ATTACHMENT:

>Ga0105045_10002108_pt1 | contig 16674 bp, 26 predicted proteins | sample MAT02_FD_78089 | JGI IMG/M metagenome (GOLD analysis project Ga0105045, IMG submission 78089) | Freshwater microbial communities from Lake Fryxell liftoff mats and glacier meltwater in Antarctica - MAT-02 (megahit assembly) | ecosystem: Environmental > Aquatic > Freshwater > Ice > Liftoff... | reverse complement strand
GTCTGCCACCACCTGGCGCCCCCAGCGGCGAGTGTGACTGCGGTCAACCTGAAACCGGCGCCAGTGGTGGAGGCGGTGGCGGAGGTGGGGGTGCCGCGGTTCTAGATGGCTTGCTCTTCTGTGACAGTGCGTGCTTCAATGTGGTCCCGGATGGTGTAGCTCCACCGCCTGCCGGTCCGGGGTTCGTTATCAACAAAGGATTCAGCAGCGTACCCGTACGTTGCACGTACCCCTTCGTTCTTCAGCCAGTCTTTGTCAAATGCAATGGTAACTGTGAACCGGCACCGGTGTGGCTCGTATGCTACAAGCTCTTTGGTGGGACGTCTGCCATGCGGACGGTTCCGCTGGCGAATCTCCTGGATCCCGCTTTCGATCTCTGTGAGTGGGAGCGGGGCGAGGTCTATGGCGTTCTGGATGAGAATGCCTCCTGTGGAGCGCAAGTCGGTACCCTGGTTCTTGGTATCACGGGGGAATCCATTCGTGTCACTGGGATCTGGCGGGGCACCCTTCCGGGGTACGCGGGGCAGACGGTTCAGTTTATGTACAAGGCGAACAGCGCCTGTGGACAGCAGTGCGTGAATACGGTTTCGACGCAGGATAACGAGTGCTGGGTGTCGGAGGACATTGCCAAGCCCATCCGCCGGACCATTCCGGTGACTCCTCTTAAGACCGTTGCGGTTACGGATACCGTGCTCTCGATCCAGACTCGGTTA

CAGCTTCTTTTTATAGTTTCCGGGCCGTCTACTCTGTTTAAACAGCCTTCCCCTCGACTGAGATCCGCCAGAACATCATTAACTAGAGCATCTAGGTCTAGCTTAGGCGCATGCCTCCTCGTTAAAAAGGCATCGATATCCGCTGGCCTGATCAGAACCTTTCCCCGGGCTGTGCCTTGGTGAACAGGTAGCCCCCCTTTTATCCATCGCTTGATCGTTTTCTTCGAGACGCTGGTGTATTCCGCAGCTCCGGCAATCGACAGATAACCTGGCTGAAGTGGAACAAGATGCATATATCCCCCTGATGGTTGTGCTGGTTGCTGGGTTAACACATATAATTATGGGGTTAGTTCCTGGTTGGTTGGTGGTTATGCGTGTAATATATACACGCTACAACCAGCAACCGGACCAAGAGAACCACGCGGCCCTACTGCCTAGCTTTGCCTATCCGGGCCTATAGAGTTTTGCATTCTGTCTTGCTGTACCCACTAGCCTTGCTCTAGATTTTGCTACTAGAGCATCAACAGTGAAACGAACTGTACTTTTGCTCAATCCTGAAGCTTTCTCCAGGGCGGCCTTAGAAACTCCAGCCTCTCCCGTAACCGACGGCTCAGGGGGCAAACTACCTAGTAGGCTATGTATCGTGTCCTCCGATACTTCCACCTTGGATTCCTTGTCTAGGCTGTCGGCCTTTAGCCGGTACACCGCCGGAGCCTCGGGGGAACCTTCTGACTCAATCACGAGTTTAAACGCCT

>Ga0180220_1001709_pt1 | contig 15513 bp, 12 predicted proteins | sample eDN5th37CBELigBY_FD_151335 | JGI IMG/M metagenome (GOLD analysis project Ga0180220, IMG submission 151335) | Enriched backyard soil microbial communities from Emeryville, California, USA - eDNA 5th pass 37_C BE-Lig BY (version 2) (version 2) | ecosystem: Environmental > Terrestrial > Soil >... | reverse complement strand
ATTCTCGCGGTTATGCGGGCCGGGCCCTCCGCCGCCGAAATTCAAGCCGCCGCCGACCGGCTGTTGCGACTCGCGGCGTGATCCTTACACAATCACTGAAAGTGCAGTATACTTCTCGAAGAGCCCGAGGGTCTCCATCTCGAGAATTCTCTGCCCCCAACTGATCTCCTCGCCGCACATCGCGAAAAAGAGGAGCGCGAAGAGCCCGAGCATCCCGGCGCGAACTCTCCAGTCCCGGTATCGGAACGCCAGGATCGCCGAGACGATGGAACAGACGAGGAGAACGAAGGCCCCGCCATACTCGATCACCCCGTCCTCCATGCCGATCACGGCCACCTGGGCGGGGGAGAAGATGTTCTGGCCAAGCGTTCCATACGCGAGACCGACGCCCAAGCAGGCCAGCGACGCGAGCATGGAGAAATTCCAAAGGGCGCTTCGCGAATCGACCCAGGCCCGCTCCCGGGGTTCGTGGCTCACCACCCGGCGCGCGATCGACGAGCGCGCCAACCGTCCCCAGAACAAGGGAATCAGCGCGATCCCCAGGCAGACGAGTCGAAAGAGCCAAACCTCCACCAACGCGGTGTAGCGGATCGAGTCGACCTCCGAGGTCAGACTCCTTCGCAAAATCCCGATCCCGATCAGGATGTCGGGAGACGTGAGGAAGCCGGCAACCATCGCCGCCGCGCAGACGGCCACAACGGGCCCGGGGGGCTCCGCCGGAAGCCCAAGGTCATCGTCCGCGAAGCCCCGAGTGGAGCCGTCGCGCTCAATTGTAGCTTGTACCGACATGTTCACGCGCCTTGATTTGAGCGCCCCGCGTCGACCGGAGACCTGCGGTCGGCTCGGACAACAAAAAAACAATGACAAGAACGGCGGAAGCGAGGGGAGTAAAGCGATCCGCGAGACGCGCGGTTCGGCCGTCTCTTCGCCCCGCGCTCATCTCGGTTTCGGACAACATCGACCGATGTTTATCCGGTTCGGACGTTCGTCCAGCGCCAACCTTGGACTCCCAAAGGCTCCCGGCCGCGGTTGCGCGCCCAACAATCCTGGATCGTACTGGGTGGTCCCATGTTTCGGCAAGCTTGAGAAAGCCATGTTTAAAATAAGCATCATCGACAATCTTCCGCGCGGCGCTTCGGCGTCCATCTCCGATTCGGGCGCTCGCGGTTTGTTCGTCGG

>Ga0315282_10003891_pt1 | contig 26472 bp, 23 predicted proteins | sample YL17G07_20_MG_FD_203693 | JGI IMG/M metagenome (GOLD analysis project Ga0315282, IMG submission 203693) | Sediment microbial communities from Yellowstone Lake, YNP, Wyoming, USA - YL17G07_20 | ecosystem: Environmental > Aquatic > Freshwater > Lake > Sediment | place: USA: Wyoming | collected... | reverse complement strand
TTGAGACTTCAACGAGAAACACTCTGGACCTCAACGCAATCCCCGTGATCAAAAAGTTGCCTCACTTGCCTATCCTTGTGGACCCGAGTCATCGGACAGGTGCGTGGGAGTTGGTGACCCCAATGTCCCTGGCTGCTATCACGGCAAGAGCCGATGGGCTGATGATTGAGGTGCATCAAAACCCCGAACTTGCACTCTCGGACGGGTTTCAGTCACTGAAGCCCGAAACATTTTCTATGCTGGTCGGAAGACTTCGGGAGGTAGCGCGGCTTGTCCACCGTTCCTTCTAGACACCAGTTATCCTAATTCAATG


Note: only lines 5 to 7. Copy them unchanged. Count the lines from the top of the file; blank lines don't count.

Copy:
ATTCTCGCGGTTATGCGGGCCGGGCCCTCCGCCGCCGAAATTCAAGCCGCCGCCGACCGGCTGTTGCGACTCGCGGCGTGATCCTTACACAATCACTGAAAGTGCAGTATACTTCTCGAAGAGCCCGAGGGTCTCCATCTCGAGAATTCTCTGCCCCCAACTGATCTCCTCGCCGCACATCGCGAAAAAGAGGAGCGCGAAGAGCCCGAGCATCCCGGCGCGAACTCTCCAGTCCCGGTATCGGAACGCCAGGATCGCCGAGACGATGGAACAGACGAGGAGAACGAAGGCCCCGCCATACTCGATCACCCCGTCCTCCATGCCGATCACGGCCACCTGGGCGGGGGAGAAGATGTTCTGGCCAAGCGTTCCATACGCGAGACCGACGCCCAAGCAGGCCAGCGACGCGAGCATGGAGAAATTCCAAAGGGCGCTTCGCGAATCGACCCAGGCCCGCTCCCGGGGTTCGTGGCTCACCACCCGGCGCGCGATCGACGAGCGCGCCAACCGTCCCCAGAACAAGGGAATCAGCGCGATCCCCAGGCAGACGAGTCGAAAGAGCCAAACCTCCACCAACGCGGTGTAGCGGATCGAGTCGACCTCCGAGGTCAGACTCCTTCGCAAAATCCCGATCCCGATCAGGATGTCGGGAGACGTGAGGAAGCCGGCAACCATCGCCGCCGCGCAGACGGCCACAACGGGCCCGGGGGGCTCCGCCGGAAGCCCAAGGTCATCGTCCGCGAAGCCCCGAGTGGAGCCGTCGCGCTCAATTGTAGCTTGTACCGACATGTTCACGCGCCTTGATTTGAGCGCCCCGCGTCGACCGGAGACCTGCGGTCGGCTCGGACAACAAAAAAACAATGACAAGAACGGCGGAAGCGAGGGGAGTAAAGCGATCCGCGAGACGCGCGGTTCGGCCGTCTCTTCGCCCCGCGCTCATCTCGGTTTCGGACAACATCGACCGATGTTTATCCGGTTCGGACGTTCGTCCAGCGCCAACCTTGGACTCCCAAAGGCTCCCGGCCGCGGTTGCGCGCCCAACAATCCTGGATCGTACTGGGTGGTCCCATGTTTCGGCAAGCTTGAGAAAGCCATGTTTAAAATAAGCATCATCGACAATCTTCCGCGCGGCGCTTCGGCGTCCATCTCCGATTCGGGCGCTCGCGGTTTGTTCGTCGG

>Ga0315282_10003891_pt1 | contig 26472 bp, 23 predicted proteins | sample YL17G07_20_MG_FD_203693 | JGI IMG/M metagenome (GOLD analysis project Ga0315282, IMG submission 203693) | Sediment microbial communities from Yellowstone Lake, YNP, Wyoming, USA - YL17G07_20 | ecosystem: Environmental > Aquatic > Freshwater > Lake > Sediment | place: USA: Wyoming | collected... | reverse complement strand
TTGAGACTTCAACGAGAAACACTCTGGACCTCAACGCAATCCCCGTGATCAAAAAGTTGCCTCACTTGCCTATCCTTGTGGACCCGAGTCATCGGACAGGTGCGTGGGAGTTGGTGACCCCAATGTCCCTGGCTGCTATCACGGCAAGAGCCGATGGGCTGATGATTGAGGTGCATCAAAACCCCGAACTTGCACTCTCGGACGGGTTTCAGTCACTGAAGCCCGAAACATTTTCTATGCTGGTCGGAAGACTTCGGGAGGTAGCGCGGCTTGTCCACCGTTCCTTCTAGACACCAGTTATCCTAATTCAATG